THE plight of 30 Shoalhaven subcontractors, owed millions from a multi-million dollar project at HMAS Albatross, has been raised in federal parliament.
Gilmore MP Ann Sudmalis has called on governments to establish a prevention mechanism for non-payment to subcontractors.
“In Gilmore the construction industry is the catalyst for our marginal employment increase,” she said.
“We cheer when projects are announced, particularly when government-initiated, creating jobs, income and growth.
“Last week we had the devastating repeat of a mid-level company going well beyond the 45 days from end-of-month payment, meaning the roll down of payment did not reach local subbies.
“The debts are unpaid.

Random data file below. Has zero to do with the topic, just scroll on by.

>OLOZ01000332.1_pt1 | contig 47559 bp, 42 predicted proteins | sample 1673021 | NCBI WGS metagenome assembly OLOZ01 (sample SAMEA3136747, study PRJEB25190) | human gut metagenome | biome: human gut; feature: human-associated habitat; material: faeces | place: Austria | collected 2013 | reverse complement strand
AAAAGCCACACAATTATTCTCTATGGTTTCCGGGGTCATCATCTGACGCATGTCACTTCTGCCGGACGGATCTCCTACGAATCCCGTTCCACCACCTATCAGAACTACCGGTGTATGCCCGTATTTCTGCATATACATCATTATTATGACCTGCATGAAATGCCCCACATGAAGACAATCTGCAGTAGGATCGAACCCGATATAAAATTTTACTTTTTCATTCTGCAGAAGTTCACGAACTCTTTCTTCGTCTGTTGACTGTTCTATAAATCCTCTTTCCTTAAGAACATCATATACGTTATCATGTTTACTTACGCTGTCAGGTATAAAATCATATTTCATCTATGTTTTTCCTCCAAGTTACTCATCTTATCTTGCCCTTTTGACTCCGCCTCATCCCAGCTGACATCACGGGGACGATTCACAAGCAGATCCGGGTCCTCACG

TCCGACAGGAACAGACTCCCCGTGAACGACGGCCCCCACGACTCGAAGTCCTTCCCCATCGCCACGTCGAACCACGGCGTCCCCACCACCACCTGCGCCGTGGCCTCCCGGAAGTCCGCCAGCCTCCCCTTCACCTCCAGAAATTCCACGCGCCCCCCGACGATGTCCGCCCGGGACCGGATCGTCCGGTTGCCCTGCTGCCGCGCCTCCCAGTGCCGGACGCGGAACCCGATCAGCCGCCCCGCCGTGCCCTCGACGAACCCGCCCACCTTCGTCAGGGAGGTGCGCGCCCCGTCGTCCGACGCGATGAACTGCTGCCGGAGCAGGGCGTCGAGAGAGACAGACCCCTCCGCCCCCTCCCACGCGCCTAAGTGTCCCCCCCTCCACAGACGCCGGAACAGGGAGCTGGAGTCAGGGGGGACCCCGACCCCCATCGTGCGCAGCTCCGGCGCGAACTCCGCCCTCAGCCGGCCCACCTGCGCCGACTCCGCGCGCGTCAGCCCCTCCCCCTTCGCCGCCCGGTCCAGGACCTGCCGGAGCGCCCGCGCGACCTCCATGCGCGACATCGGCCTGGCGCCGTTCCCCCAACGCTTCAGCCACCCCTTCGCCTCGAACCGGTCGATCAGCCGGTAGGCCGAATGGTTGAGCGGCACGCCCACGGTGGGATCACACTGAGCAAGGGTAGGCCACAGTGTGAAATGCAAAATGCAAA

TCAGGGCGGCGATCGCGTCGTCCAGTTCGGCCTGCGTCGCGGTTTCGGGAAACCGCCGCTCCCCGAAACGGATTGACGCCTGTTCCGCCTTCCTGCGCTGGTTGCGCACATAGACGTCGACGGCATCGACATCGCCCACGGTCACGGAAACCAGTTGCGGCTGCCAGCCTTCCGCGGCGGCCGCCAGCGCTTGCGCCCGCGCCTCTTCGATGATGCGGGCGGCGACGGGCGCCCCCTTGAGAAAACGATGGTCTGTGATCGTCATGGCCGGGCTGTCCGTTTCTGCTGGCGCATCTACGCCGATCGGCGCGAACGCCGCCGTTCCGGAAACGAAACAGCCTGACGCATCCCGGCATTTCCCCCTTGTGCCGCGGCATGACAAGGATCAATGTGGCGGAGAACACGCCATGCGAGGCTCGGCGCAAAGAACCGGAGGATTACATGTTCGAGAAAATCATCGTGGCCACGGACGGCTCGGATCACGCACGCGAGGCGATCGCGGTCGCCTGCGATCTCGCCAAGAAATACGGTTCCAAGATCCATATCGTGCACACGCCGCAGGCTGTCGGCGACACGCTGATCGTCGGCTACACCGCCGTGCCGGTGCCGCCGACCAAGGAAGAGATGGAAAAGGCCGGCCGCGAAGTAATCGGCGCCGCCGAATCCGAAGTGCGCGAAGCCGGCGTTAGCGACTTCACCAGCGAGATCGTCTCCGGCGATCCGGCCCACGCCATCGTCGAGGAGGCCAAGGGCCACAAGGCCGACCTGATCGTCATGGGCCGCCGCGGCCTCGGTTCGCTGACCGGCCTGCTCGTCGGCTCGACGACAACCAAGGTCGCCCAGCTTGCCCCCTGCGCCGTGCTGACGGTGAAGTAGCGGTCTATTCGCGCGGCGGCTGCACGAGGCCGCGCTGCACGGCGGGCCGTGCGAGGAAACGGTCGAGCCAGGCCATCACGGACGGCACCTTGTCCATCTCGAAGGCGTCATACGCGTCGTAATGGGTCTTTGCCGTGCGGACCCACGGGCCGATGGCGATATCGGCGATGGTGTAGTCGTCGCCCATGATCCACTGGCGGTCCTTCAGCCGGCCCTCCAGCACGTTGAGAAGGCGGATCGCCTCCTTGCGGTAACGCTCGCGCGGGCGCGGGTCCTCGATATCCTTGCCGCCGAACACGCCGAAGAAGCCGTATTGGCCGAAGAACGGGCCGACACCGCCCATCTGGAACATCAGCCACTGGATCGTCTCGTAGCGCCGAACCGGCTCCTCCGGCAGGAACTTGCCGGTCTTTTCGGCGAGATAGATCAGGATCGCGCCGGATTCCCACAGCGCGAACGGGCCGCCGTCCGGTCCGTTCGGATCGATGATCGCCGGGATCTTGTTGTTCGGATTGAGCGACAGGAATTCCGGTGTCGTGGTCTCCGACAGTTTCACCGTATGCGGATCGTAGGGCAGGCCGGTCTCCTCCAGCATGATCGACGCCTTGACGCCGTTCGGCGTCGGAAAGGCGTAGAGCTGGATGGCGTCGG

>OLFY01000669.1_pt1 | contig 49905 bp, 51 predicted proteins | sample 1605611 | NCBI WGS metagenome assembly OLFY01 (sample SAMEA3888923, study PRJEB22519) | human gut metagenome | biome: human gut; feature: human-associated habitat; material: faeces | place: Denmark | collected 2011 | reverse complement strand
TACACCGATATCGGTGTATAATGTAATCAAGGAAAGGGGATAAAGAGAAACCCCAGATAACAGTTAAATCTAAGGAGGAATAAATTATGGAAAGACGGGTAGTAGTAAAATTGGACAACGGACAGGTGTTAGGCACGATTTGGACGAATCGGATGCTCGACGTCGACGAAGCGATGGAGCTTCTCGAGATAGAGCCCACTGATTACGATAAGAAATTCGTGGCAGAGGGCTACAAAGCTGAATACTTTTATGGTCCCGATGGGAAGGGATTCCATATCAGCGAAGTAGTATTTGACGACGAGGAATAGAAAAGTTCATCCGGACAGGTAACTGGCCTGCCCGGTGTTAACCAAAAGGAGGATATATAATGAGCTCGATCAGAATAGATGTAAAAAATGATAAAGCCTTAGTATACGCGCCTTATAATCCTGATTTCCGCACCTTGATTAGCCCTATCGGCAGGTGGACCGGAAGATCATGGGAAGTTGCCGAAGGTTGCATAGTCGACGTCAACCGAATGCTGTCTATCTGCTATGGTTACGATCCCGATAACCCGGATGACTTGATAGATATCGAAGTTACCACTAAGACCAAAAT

“Instead there is an announcement: the company is under administration and, ‘Sorry for any inconvenience’.
“Why don't we hear more about this appalling practice?
“Often there is an inference, or a ‘read between the lines’, that if the subbie speaks up they will not get work again.
“This is immoral — it is economic blackmail.
“This payment default has occurred on the watch of all governments, and we must now take up the challenge and work on a resolution to this dreadful process.”
A number of Shoalhaven trucking companies and suppliers are owed between $3 million and $5 million after Canberra-based civil engineering company, Hewatt's Earthmoving, was placed into administration last week.
Subcontractors staged a peaceful protest last week when six trucks parked on Braidwood Road near the site.
Spokesman Mark Nelson from Co-ordinated Logistics said the protest could be stepped up and potentially close down the work site unless workers received owed payments.